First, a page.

Despite all the sound and fury that's surrounding e-commerce, key managers in most large companies are still unclear about e-commerce strategy, and their people lack e-commerce skills. And e-commerce is causing a lot of upheaval in organisations, but so far few seem to have developed a blueprint for how to handle it. Those are among the findings of a recent survey of more than 300 major companies conducted by New York-based global management consultancy Towers Perrin.
Of particular concern is the shortage of "e-literate" people in the workforce. Nearly nine out of 10 respondents said not enough of their key managers have e-commerce skills and insights.
"There's a big reliance on the latest technology buzzwords, without understanding what they are or the ramifications to the company," an e-commerce manager at a major retailer explained. "Management above the worker-bee level doesn't understand."
The survey also found that even when people possess several years' experience, that doesn't guarantee that they "get it." Companies with more than two years of e-commerce under their belts indicate that their chief concern is still that too few key managers have Internet skills or insights.
Sixty-six percent of respondents said they are struggling to attract people wanting to take advantage of online opportunities. "There's not a lot of experience out there," said Mike Coleson, an applications manager at Educational Credit Management in St. Paul, Minnesota.
The survey also revealed that traditional organisational structures and cultures tend to inhibit progress in e-commerce. Nearly three-quarters of respondents acknowledged that their organisational structure slows decision-making. "We have several layers of management that you have to get through," explained the e-commerce project manager. "And depending on the knowledge or interest level as you go up through the chain, things can get stymied."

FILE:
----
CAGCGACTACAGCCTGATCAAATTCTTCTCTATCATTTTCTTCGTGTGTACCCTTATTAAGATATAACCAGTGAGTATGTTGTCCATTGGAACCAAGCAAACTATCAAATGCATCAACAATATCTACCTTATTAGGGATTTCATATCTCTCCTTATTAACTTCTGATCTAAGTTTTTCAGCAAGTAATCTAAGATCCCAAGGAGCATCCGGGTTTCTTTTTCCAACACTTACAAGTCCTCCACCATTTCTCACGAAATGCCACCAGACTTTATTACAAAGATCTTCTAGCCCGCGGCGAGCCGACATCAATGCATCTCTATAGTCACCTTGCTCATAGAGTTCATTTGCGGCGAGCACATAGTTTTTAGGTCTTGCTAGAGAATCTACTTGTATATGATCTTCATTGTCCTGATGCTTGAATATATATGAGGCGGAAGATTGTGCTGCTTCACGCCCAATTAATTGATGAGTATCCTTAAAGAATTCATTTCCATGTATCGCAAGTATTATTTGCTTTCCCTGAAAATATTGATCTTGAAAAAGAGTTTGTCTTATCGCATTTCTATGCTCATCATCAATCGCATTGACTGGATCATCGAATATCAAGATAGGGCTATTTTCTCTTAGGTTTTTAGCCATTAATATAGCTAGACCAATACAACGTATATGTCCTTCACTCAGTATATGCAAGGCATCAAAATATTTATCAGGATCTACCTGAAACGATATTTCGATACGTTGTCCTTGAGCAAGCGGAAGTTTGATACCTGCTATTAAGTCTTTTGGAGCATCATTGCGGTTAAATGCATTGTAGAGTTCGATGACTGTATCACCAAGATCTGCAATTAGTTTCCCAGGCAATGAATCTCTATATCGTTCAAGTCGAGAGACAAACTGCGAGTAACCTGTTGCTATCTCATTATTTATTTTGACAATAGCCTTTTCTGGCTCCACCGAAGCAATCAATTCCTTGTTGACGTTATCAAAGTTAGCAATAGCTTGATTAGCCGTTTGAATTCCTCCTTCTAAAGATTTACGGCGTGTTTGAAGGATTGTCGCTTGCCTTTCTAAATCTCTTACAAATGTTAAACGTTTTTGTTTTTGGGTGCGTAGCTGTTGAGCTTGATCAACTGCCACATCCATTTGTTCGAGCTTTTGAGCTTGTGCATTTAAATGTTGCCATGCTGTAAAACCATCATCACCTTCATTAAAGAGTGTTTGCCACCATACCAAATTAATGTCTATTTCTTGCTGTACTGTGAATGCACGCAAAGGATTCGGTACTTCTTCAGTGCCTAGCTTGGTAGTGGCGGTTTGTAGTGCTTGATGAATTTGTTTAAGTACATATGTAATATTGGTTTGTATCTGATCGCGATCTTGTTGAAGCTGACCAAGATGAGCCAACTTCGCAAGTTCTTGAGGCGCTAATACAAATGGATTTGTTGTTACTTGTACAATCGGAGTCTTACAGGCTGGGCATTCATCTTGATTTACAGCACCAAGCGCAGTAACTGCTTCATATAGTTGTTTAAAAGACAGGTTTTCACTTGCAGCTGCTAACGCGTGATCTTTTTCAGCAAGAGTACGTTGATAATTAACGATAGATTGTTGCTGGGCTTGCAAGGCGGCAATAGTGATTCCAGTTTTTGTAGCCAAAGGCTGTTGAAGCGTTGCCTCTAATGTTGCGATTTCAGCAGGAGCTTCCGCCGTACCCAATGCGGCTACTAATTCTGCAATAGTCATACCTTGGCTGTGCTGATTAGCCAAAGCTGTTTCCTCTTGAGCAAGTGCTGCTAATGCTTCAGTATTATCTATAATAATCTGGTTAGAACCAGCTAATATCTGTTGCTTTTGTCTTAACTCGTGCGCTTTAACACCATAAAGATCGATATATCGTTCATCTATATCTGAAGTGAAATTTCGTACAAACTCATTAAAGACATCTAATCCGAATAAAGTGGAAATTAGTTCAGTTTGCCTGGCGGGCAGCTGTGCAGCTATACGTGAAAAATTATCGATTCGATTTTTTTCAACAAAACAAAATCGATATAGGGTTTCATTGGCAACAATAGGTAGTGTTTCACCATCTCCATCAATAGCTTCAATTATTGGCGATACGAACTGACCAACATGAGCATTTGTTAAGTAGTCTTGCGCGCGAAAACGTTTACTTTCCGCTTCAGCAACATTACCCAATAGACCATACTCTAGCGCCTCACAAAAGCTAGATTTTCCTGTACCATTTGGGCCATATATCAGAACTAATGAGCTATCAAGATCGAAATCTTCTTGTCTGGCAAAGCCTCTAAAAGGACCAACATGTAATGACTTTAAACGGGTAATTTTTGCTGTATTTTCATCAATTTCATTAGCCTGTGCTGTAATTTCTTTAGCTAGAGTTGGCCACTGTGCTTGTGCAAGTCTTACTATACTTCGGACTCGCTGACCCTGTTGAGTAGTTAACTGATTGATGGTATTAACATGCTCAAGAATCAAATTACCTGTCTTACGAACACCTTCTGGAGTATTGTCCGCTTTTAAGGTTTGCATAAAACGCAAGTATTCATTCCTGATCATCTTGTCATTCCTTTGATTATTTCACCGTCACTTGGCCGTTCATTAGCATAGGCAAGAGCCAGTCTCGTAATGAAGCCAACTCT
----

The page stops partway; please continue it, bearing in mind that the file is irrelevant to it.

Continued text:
More than half of those surveyed said their culture is a barrier to getting things done. "People are very protective of their area," said an e-commerce manager at a major manufacturer. "When you're changing the way you do business, they feel very threatened."
Although the need for change in organisational and management structures is understood, not much has taken place so far. But the degree of change anticipated over the next two years indicates how seriously corporate management views e-commerce issues. "We're looking at organisational changes," the manufacturing manager said. "We're aligned along product lines, but e-commerce covers everything, so you have to figure out how to reorganise to take care of that."
Change isn't easy, but the stakes are clear, she said. "Our success is going to depend on how quickly the company can effect these kinds of changes."
E-commerce also promises to shake up business processes. Less than 20 percent report that e-commerce concerns have forced significant changes to processes such as advertising, market research, supply-chain management, account management, customer tracking and after-sales support. But more than half anticipate such changes in each area within two years.
"We'll be re-evaluating our old batch-processing environments and moving toward real time, where we process data as we receive it," the retailer said. "We're going to see process changes associated with having to do more business-to-business over the Internet as opposed to EDI [electronic data interchange], and we'll be offering processes in multimedia: traditional and EDI for our large trading partners, and alternatives on the extranet for others."
There is no clear home for e-commerce in the corporate structure. Currently, information technology is leading marketing by a hair, but there's no commonly accepted understanding of who should "own" it. "We are extremely fragmented," the retailer reported. "We have the business-to-business extranet owned by one group, a public Internet site owned by another. A new business-to-consumer effort will be managed by a third group. It's really out of control."
Most companies are playing e-commerce close to the vest, with 90 percent or more of those surveyed maintaining internal control of customer service, customer data management, ordering, payment and fulfillment. The only exception is technology, where 44 percent have outsourced Web site development and 45 percent, have outsourced software development and systems integration.